Once the longest-running dispute in ICSID history, a dispute that spanned more than twenty years, encompassing three different arbitration proceedings with three separate arbitral awards in two separate nations, is nearing its long-awaited conclusion.
History of the Pey Casado Proceedings
The dispute concerns the “El Clarín” newspaper, a publication established in Chile in 1960.
After the newspaper had become an outspoken supporter of President Salvador Allende during his mandate, El Clarín was seized in September 1973, as part of Augusto Pinochet’s coup d’état in Chile.
As a result, El Clarín was shut down and had its assets transferred to the State by virtue of a 1975 decree. El Clarín’s owner, Mr. Victor Pey Casado, was exiled from the country and returned to his native land of Spain. During his exile in Spain, Mr. Casado founded the President Allende Foundation.
When Mr. Casado returned to Chile in the 1980s, he sought compensation from the Chilean courts for the loss he suffered as a direct result of the expropriation of El Clarín.
After an unsuccessful attempt, Mr. Casado turned to the 1991 Spain-Chile bilateral investment treaty (“BIT”), commencing what would be a more than twenty-year long, complex legal battle to obtain compensation for his investment.
This dispute has recently culminated in a Spanish judge’s order against Chile for USD 430 million plus interest of USD 122 million.
First Arbitration Proceedings – 2008
The first arbitration was initiated by Mr. Casado and the President Allende Foundation in 1997 under the BIT, seeking compensation for the expropriation of El Clarín which took place two decades earlier.
An award was issued in 2008, in which the tribunal found that it lacked jurisdiction to adjudicate the majority of the claims Mr. Casado and the President Allende Foundation had brought, including the expropriation claim, as the alleged incidents took place before the BIT had gone into force (i.e., 1991). However, the tribunal did award Mr. Casado and the President Allende Foundation USD 10 million on the grounds that Chile had breached its fair and equitable treatment obligation by refusing to compensate Mr. Casado and the President Allende Foundation, following the closure of El Clarín.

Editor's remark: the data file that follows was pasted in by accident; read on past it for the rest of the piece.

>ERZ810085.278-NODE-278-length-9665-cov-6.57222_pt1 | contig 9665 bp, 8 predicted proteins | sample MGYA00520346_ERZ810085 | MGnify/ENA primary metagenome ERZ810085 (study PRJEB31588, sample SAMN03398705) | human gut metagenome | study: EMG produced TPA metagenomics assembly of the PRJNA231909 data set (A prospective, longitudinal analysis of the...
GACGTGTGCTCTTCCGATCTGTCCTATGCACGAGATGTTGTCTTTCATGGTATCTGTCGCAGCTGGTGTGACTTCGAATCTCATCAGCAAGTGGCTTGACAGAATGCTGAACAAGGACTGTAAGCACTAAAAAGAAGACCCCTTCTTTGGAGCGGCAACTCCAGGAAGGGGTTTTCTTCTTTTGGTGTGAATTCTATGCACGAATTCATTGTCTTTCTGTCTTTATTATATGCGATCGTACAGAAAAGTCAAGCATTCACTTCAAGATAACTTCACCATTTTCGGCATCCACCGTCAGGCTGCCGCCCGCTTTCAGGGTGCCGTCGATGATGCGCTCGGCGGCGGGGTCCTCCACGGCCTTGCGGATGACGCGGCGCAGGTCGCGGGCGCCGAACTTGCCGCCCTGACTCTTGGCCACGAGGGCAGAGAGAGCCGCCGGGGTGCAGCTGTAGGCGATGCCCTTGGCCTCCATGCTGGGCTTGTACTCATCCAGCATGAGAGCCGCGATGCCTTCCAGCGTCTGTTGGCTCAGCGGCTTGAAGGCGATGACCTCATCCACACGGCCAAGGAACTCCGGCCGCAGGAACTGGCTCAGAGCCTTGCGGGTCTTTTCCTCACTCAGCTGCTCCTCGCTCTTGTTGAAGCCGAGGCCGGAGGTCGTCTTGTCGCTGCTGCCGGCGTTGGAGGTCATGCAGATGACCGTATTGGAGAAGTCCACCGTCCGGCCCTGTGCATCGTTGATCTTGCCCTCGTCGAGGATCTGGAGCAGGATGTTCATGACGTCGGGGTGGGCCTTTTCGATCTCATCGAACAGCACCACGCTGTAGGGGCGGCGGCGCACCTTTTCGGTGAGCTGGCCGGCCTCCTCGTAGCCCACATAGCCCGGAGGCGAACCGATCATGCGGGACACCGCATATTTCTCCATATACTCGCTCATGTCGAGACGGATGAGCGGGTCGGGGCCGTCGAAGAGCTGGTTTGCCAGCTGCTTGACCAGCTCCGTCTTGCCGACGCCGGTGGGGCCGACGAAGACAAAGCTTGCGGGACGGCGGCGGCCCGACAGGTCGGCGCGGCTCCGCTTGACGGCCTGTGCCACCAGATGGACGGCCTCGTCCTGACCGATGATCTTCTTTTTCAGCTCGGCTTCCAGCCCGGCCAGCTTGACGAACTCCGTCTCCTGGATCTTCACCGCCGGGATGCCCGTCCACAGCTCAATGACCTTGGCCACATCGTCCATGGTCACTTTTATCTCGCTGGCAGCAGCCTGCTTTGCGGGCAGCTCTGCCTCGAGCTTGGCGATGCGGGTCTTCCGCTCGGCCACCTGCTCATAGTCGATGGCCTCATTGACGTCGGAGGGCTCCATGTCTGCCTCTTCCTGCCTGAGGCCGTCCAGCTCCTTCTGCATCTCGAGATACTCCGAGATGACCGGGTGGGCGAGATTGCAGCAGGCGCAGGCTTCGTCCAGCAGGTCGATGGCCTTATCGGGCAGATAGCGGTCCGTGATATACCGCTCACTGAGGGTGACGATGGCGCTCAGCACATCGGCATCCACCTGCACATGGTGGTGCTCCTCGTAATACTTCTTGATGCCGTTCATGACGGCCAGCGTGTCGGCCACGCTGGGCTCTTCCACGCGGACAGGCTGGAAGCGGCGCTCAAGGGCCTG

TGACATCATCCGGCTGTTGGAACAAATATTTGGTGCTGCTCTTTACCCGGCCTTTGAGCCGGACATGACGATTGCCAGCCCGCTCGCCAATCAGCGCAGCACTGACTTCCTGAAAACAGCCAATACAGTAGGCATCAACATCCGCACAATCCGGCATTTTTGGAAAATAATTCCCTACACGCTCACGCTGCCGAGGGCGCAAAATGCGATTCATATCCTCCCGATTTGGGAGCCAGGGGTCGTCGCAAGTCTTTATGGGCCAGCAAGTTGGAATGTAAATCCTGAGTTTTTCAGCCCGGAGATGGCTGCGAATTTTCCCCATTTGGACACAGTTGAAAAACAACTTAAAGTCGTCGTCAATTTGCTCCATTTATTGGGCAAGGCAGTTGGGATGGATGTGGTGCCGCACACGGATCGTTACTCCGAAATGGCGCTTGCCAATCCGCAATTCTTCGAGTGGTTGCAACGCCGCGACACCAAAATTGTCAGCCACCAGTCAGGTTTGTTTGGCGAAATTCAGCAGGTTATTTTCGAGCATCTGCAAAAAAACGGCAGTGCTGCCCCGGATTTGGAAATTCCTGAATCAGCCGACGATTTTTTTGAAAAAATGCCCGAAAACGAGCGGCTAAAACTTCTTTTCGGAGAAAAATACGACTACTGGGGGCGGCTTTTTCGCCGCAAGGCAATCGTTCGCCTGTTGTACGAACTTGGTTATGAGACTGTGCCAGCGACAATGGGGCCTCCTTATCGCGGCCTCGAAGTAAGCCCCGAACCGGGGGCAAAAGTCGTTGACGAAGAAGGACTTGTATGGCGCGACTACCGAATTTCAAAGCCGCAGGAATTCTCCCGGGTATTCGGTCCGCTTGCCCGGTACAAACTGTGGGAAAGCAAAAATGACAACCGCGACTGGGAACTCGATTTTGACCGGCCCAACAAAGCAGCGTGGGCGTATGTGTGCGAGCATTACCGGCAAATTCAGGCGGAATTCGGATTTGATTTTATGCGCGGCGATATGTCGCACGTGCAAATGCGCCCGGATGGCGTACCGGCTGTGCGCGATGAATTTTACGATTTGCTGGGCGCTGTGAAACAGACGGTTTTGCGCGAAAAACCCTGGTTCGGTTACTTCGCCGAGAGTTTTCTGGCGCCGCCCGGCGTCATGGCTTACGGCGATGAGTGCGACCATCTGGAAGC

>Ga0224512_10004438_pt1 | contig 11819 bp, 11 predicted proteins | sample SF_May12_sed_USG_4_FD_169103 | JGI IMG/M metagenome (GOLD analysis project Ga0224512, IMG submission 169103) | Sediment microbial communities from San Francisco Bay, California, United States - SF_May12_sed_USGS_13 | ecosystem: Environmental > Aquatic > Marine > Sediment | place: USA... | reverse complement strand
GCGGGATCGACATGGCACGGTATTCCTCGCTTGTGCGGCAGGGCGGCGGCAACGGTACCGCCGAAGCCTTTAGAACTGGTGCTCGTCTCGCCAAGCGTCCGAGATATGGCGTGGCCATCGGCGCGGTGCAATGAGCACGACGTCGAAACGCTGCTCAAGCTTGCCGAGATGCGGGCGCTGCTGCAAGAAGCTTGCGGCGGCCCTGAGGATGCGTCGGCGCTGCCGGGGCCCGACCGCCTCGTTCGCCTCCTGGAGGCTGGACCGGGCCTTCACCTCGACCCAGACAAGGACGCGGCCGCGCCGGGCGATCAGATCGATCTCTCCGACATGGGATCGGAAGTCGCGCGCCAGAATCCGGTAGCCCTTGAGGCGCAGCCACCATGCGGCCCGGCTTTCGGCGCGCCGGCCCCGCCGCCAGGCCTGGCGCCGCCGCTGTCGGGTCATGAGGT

Both parties were unsatisfied with the decision which led to annulment proceedings in December 2021. An ICSID ad hoc committee annulled parts of the award,, including the USD 10 million in damages awarded to Mr. Casado and the President Allende Foundation, holding that Chile had been denied the opportunity to fairly present their argument.
Second Arbitration Proceedings – 2016
Following the annulment of the 2008 award, Mr. Casado and the President Allende Foundation resubmitted the matter to a new ICSID tribunal, seeking damages to the tune of USD 150 million for Chile’s alleged breaches of the BIT.
The tribunal issued an award in September 2016, holding that Mr. Casado and the President Allende Foundation had failed to prove Chile’s breach of its fair and equitable treatment obligation did in fact cause damages.
An application to annul the 2016 award was submitted by Mr. Casado and the President Allende Foundation the year after its issuance. Three years later, in January 2020, the ad hoc committee rejected the application stipulating that the circumstances Mr. Casado and the President Allende Foundation had alleged, were insufficient to grant an annulment of the award.
Third Arbitration Proceedings – 2019
Whilst the aforementioned annulment proceedings were taking place, Mr. Casado and the President Allende Foundation commenced a third arbitration. However, this time, the dispute was administered by the Permanent Court of Arbitration under the UNCITRAL Arbitration Rules.
The claim this time around was different as it included a series of claims related to Chile’s non-compliance with the 2008 award, and issues of domestic law. Mr. Casado and the President Allende Foundation sought restitution, damages, and moral damages, as well as the costs they incurred throughout the first arbitration proceeding and the enforcement proceeding.